Have you tried viewing the PDF on your phone? I don't know if that would be any better. The PDF works really well on my iPad, I can zoom in etc. I think I'd have a hard time reading it on my phone though! My eyes just aren't that good.

Hi Louis-Philippe,
Great question.

If you look at what we did with the Battleship example in Chapter 8, you'll see some ideas of how you can organize code. The technique we use there also seems to be common in a variety of JavaScript libraries and frameworks. And that is to use objects to organize code. So, for instance, if you have several functions that are set up to handle validating form inputs, then you can create an object, FormData, and make methods within that object. So think of the object as a way of grouping like code together. Then of course when you need to use that function, you'll use FormData.functionName to do it.

Another thing you can do is nest functions. Let's say you have a function that needs to use several other "helper" functions that aren't used outside the main function. You can nest the helper functions inside the main function to "hide" them away from the other code, and also keep things organized. Two downsides to this: one is that if you end up needed to use a helper function elsewhere you'll have to change that organization strategy, and two, every time you call that main function, those nested functions have to be recreated, which is slower than if they are created once at the top level.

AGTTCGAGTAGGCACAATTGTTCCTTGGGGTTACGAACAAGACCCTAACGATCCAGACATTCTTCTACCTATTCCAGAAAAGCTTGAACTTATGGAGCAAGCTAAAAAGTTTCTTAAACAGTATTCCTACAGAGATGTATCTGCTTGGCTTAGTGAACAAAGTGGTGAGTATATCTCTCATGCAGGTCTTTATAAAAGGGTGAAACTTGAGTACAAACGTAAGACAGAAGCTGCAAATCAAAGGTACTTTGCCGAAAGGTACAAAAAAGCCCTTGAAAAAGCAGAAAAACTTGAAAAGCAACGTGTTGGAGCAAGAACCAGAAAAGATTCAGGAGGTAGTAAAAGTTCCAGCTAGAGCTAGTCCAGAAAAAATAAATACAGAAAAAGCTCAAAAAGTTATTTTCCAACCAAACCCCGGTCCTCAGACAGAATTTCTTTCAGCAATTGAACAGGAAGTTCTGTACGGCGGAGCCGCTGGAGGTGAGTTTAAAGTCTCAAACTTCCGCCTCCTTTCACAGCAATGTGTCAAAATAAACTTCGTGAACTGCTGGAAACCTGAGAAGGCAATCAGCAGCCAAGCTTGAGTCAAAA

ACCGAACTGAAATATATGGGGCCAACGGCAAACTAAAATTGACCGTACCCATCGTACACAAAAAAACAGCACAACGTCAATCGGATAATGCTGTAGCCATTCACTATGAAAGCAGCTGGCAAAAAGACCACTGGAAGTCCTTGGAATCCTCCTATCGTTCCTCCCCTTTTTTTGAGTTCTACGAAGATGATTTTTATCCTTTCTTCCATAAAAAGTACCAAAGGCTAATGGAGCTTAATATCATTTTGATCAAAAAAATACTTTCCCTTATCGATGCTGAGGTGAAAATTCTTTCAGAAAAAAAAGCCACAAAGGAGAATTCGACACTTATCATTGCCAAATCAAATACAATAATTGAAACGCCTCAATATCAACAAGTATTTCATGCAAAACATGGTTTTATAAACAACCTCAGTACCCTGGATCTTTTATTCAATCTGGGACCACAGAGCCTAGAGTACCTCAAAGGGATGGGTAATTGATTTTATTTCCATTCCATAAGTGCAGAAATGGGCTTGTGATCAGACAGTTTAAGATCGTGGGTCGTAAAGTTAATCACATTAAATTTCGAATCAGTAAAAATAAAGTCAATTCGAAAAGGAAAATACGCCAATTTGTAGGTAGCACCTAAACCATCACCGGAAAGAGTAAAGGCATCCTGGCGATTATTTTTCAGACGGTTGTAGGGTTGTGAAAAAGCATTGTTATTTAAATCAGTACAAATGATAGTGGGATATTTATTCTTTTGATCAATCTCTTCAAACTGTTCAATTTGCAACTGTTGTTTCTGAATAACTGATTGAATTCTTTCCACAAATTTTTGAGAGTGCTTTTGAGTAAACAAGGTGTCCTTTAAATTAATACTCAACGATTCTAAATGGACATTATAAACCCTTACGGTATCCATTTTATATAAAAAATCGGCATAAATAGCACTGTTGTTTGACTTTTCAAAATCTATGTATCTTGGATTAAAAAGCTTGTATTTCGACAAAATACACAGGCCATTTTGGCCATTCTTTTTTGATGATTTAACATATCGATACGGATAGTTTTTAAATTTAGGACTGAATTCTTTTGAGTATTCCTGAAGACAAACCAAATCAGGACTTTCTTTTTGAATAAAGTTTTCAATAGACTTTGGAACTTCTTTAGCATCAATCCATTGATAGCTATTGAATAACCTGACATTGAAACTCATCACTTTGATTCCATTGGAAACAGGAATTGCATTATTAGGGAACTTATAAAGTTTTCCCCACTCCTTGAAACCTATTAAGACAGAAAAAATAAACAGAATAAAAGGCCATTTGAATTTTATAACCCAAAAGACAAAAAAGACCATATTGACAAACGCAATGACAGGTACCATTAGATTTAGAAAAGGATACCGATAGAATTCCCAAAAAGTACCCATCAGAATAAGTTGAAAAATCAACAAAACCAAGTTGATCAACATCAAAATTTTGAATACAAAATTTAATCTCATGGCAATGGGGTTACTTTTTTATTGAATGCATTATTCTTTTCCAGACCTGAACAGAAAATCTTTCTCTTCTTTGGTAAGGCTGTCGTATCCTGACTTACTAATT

I do think splitting up functions by functionality into different files can be helpful. Just keep in mind that you still only have one global space! So don't forget about global variable names potentially clashing etc. That's one reason why keeping global variables at the top of your file can be helpful (so it's easy to see what they are across multiple files).

I'd say code organization is a big issue with JavaScript! Some frameworks help with that (some maybe a little overkill, putting every single function into a different file! yikes). E.g. If you learn BackboneJS (http://backbonejs.org), you'll find you group your code into modules, which can help organize.